UPDATE: I’ve now read and reviewed Fragments, so click the book’s cover image above to check it out!

 requiem lauren oliver

Delirium Stories: Hana, Annabel & Raven (Delirium series) by Lauren Oliver – February 22, 2013 and Requiem (Delirium series) by Lauren Oliver – March 5, 2013

The Delirium series follows the story of Lena, a teenager living in a world that believes love is a disease and who is facing her own inoculation against love at the beginning of the book. While set in what appears to be a post-apocalyptic world, Oliver uses the conventional themes of survival and self-preservation in this genre in a unique way; instead of just fighting for physical freedom, Lena fights for emotional and mental freedom. While Lena has always hidden a slight uncertainty about the absence of love in her family, her world only becomes truly unhinged when she meets Alex, an Invalid, who has never received the Inoculation. The second book follows Lena’s struggle as she leaves the loveless but familiar world of her childhood behind and steps into a world that is fighting for love, quite literally. Thankfully with the release Requiem and the side stories in Delirium Stories I’ll get a few more good doses of this series, one which I have found intriguing and a fresh face of the Teen genre.

UPDATE: I’ve now read and reviewed Requiem, so click the book’s cover image above to check it out!


Dark Triumph by Robin LaFevers – March 20, 2013

Dark Triumph is the follow up to Grave Mercy which tells the tale of Ismae, a young woman marked by death, who is taken in by the St. Mortain convent and trained to be an assassin, and who ultimately becomes embroiled in a political plot against royalty. In Dark Triumph we learn about Sybella, who we meet briefly in the first book, who comes to the convent half mad from unknown horrors. She soon becomes one of their greatest assassins, but her sanity will be tested when she is assigned to a plot in the very location that traumatized her before. In all honesty, I wasn’t as impressed with Grave Mercy as I hoped I would be. I was hoping for more history and detail about the training and life at the convent, but I’m going to give the series another try by reading Dark Triumph. There is some great possibility for strong, badass female characters and I just hope LeFevers takes advantage of that a bit more this time around!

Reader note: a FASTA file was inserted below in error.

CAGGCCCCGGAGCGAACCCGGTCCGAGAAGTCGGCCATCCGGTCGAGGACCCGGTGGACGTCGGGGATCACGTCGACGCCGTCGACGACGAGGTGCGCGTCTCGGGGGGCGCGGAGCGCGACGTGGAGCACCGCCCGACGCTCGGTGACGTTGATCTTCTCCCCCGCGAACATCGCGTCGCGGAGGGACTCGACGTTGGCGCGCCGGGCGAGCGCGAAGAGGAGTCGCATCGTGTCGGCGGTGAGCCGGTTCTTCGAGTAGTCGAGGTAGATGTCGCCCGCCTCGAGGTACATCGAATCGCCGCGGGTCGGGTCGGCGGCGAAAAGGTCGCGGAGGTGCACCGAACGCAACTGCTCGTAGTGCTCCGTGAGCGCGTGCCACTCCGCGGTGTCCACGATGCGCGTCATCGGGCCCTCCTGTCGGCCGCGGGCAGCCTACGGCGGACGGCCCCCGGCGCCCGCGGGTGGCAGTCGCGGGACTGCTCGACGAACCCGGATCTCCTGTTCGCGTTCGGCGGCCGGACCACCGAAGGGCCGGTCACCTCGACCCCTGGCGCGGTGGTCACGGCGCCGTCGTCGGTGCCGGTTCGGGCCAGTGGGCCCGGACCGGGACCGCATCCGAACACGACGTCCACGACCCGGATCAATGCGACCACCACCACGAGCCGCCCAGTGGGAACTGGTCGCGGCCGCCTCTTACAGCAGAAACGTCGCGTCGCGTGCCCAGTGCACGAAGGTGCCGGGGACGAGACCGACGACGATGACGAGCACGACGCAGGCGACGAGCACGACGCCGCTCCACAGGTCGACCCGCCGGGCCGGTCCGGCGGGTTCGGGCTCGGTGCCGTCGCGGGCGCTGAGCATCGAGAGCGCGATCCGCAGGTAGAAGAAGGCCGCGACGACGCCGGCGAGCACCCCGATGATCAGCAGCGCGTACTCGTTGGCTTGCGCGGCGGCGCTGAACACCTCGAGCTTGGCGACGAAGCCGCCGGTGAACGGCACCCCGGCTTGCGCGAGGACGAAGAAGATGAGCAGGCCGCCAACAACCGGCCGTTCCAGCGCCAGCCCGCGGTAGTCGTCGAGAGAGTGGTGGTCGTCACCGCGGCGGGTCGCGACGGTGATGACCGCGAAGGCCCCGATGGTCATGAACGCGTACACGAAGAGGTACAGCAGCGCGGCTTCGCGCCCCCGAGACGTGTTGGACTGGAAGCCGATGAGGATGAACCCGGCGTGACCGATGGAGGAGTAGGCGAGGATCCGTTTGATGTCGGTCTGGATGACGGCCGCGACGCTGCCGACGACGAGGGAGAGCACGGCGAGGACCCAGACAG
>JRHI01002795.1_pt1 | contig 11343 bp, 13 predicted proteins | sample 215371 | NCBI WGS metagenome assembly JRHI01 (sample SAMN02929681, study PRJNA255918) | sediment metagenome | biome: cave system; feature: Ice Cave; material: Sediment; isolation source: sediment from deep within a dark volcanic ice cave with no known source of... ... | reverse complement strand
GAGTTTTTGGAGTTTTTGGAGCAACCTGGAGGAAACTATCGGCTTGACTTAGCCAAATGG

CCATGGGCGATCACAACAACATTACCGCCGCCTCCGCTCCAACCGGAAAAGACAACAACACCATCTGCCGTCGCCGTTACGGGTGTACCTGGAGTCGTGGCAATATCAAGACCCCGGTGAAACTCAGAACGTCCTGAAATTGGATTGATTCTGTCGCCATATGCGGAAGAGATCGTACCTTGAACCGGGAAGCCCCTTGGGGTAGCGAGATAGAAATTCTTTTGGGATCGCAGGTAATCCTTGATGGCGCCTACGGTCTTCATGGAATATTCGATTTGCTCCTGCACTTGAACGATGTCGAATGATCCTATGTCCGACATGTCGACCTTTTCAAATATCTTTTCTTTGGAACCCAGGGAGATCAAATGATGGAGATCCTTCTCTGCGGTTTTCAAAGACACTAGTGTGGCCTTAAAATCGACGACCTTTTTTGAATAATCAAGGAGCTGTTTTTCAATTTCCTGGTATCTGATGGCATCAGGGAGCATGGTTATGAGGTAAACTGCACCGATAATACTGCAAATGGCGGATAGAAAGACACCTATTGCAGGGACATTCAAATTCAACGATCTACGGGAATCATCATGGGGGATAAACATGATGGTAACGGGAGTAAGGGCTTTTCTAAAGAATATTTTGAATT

UPDATE: I’ve now read and reviewed Dark Triumph, so click the book’s cover image above to check it out!


Taken by Erin Bowman – April 8, 2013

Taken is a late addition to this list, but it’s been getting great word of mouth and after some recommendations from fellow readers, I decided to look into it. After reading the concept, I can understand why it’s becoming so popular. Gray Weatherby is turning eighteen soon. It should be a joyous occasion, but Gray lives within an enclosed city where all men vanish mysteriously on the night they turn eighteen. Gray has accepted this spin of the fortune wheel, but when his mother leaves a cryptic note for him a few days prior to his birthday, Gray begins to wonder whether he should merely wait for his abduction or defy his fate by climbing over the Wall that cages the city and facing whatever waits for him beyond it. I’m a fan of authors making their main characters male, mostly because when I worked in a book store it was often difficult finding novels for male teens and young boys that truly interested them. From the sounds of it, this book already has so I’m curious to have a read of it myself.